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On May 17, twenty-six years after the Rwandan genocide, Félicien Kabuga was finally arrested outside of Paris. A wanted man for decades, he was the most notorious architect of the 1994 atrocities still at large. Kabuga bankrolled the massacre, financing the Interahamwe militias and importing to Rwanda an astounding number of the machetes that were then used to slaughter men, women, and children. He co-founded and co-owned the hate-radio station Radio Télévision Libre des Mille Collines, which repeatedly and expressly urged listeners to participate in mass murder.
Kabuga then devoted the same resources and connections he had used to fuel the genocide to protecting himself and evading justice. Although he was indicted in 1997 by the International Criminal Tribunal for Rwanda, he found safe harbor in various African and European countries over the years, purchasing enough complicity to ensure he would not be held accountable for his actions.
Of course, no arrest or prosecution can erase the trauma of the genocide. But the apprehension of Kabuga does bring a measure of relief to some survivors and to those who worked for years to bring him to justice. It should also strike some fear in the hearts of those responsible for atrocities; clearly justice does not simply give up over time. But the Kabuga saga also raises important questions. Who helped him live in freedom for so many years? Who facilitated his movements across borders and his financial transactions? Who tipped him off when the law got too close? Will those complicit parties be held accountable?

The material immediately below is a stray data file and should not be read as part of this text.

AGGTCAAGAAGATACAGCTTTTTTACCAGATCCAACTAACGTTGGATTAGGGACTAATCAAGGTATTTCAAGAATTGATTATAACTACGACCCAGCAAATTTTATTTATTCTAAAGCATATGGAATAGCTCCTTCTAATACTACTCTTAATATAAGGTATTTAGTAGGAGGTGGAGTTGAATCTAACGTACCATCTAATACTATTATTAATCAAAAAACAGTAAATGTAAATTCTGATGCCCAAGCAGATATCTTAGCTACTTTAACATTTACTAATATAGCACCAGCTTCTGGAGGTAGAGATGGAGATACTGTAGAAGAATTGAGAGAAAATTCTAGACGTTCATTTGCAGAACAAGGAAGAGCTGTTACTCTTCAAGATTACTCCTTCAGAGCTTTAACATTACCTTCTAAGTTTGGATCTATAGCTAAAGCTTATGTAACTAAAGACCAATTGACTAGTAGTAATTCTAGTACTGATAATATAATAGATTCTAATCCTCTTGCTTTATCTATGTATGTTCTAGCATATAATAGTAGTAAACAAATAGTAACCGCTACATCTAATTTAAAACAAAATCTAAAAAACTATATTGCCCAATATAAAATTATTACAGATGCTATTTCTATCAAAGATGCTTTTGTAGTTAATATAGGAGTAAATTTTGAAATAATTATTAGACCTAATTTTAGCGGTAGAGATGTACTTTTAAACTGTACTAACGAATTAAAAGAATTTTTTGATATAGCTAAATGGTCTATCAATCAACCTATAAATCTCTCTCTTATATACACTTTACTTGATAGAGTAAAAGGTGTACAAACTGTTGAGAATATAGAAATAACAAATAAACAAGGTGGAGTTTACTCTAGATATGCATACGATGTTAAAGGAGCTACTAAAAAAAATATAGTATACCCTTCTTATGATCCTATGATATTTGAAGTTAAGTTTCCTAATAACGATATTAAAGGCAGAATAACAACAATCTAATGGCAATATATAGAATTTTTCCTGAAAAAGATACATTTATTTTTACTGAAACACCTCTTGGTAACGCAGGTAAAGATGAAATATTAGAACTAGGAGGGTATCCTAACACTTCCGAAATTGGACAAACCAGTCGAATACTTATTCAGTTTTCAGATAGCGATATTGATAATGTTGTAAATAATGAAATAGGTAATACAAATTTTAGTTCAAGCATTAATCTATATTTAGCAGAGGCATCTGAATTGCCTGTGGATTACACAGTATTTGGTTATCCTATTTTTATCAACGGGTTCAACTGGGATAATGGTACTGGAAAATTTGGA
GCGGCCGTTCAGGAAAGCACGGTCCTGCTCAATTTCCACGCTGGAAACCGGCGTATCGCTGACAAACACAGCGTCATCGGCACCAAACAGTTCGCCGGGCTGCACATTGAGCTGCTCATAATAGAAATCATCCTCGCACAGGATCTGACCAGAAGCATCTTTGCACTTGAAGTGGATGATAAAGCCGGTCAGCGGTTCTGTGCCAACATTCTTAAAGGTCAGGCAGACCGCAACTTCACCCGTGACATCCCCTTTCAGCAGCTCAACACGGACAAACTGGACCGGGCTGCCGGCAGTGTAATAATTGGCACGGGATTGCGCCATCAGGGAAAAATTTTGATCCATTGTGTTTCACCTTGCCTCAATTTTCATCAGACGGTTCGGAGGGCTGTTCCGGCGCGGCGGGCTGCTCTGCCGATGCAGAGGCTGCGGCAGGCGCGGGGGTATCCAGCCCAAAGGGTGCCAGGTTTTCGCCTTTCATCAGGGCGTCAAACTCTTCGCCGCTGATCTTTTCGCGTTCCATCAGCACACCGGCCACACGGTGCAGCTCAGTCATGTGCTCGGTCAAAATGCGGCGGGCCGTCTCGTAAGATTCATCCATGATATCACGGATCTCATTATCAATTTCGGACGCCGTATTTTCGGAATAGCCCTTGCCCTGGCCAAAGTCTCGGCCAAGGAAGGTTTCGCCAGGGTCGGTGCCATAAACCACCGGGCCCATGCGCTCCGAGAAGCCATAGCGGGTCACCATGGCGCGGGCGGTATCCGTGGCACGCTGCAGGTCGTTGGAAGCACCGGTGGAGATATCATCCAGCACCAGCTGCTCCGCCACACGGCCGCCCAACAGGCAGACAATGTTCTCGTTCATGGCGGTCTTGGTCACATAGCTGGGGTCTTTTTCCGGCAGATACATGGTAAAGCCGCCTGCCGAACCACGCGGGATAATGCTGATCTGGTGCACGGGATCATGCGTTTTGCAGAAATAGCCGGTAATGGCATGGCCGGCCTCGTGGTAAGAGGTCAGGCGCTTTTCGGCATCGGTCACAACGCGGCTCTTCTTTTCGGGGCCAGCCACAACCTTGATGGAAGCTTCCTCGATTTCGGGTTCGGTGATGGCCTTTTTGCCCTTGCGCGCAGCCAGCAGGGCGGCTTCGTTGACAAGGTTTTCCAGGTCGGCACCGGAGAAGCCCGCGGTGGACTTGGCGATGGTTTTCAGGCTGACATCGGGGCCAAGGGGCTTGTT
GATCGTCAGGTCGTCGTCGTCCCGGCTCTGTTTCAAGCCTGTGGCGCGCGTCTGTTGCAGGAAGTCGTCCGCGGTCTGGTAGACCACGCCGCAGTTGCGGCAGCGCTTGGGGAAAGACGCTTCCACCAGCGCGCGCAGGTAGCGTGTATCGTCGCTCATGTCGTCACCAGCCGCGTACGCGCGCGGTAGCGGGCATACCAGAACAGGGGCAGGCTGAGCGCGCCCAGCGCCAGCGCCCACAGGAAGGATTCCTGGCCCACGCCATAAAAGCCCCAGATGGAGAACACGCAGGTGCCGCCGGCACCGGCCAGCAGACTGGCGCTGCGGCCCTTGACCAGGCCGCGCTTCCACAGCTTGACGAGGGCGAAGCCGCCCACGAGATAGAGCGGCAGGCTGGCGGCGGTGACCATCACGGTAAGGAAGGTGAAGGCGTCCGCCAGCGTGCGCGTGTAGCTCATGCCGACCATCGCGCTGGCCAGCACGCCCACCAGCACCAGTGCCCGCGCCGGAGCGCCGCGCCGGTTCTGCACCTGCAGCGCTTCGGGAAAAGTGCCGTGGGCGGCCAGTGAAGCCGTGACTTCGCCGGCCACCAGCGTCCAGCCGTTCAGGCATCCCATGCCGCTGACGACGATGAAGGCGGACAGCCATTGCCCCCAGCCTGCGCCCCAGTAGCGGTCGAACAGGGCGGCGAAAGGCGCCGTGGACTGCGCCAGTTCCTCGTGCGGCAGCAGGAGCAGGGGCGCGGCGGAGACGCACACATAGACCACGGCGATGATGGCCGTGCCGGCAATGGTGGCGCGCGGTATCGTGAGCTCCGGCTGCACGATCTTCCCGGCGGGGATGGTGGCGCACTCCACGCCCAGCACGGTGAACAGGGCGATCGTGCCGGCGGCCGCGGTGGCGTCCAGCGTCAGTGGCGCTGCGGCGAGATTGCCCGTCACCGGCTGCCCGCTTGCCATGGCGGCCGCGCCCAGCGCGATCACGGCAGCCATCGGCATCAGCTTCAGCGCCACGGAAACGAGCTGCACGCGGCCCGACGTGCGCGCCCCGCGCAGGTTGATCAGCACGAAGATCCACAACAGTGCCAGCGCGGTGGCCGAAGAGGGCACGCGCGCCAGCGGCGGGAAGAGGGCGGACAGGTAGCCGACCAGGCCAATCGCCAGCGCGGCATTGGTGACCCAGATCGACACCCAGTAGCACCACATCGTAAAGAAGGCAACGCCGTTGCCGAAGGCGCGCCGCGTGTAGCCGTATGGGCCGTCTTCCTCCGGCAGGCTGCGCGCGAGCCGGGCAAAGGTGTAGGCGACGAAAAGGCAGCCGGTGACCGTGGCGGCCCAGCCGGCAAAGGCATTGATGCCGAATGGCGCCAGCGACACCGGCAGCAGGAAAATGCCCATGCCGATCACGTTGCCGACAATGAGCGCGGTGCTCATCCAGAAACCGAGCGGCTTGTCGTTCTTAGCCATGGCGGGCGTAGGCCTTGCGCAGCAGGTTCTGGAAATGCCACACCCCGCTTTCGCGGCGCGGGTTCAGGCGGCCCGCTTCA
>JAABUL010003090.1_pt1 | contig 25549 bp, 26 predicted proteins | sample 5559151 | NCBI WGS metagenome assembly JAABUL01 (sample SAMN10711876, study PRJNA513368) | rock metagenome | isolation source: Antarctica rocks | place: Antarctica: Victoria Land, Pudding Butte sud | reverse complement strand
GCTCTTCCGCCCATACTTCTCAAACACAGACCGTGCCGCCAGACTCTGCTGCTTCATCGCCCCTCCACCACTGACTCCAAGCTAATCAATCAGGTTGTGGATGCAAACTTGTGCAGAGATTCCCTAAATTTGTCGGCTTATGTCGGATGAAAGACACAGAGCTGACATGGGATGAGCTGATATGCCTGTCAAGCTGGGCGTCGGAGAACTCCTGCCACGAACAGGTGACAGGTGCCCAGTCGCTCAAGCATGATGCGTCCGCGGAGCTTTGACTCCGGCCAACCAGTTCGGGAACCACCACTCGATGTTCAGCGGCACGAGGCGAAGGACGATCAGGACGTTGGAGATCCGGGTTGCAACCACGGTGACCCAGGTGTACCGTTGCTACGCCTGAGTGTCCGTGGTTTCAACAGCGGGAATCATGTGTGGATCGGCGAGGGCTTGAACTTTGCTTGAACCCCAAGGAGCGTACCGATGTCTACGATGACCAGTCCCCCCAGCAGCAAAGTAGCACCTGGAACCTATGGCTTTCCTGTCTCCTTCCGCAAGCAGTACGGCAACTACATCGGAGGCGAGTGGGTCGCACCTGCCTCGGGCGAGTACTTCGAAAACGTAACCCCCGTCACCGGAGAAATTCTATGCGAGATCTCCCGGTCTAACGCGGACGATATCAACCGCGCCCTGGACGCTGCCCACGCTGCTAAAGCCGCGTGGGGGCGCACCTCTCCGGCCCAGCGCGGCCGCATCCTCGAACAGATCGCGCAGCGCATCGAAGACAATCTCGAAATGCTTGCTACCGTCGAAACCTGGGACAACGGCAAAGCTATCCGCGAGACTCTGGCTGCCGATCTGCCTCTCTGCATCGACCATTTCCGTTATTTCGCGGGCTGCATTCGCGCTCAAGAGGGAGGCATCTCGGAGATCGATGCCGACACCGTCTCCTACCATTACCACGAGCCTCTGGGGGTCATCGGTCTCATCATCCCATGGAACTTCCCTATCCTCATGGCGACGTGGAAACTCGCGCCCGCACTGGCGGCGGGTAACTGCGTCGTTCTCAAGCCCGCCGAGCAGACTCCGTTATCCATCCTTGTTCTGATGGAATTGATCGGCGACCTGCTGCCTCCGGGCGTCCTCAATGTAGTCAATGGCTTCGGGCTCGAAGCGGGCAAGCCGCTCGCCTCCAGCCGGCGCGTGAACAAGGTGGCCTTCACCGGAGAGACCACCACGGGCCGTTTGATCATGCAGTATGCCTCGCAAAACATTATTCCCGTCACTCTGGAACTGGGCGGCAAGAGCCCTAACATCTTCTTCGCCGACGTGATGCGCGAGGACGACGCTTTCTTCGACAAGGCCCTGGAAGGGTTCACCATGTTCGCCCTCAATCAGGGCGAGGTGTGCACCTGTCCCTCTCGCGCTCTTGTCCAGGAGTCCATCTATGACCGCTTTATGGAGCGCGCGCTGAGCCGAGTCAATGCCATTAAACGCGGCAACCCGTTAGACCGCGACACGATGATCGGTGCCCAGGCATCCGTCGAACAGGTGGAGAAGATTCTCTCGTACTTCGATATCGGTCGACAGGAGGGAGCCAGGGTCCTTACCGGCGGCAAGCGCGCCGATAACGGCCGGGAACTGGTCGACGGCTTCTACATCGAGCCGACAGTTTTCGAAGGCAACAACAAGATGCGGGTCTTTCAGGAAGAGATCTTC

Kabuga’s story also sheds some light on the pathologies of the Rwandan government today. Critics of the government—and its problematic human rights record—are by no means all sympathetic to the perpetrators of the genocide. Some of those critics were victims of the genocide themselves, while others came to care passionately about Rwanda because they were so horrified by what unfolded in the spring of 1994. When these critics are smeared as enemies of peace, genocide deniers, or worse, it is a grotesque distortion of reality. Yet for years some small and twisted circles of humanity continued to protect the likes of Félicien Kabuga, which helped feed the conflation of honest dissent with the darkest of motives. It’s easier, after all, to imagine that all opponents are part of a vast and evil conspiracy when there is evidence that a conspiracy somewhere—even one with the reduced aims of simply evading arrest—is still afoot. Leaving no stone unturned in pursuit of those who perpetrated the genocide, and those who protected them, remains essential for Rwanda’s future.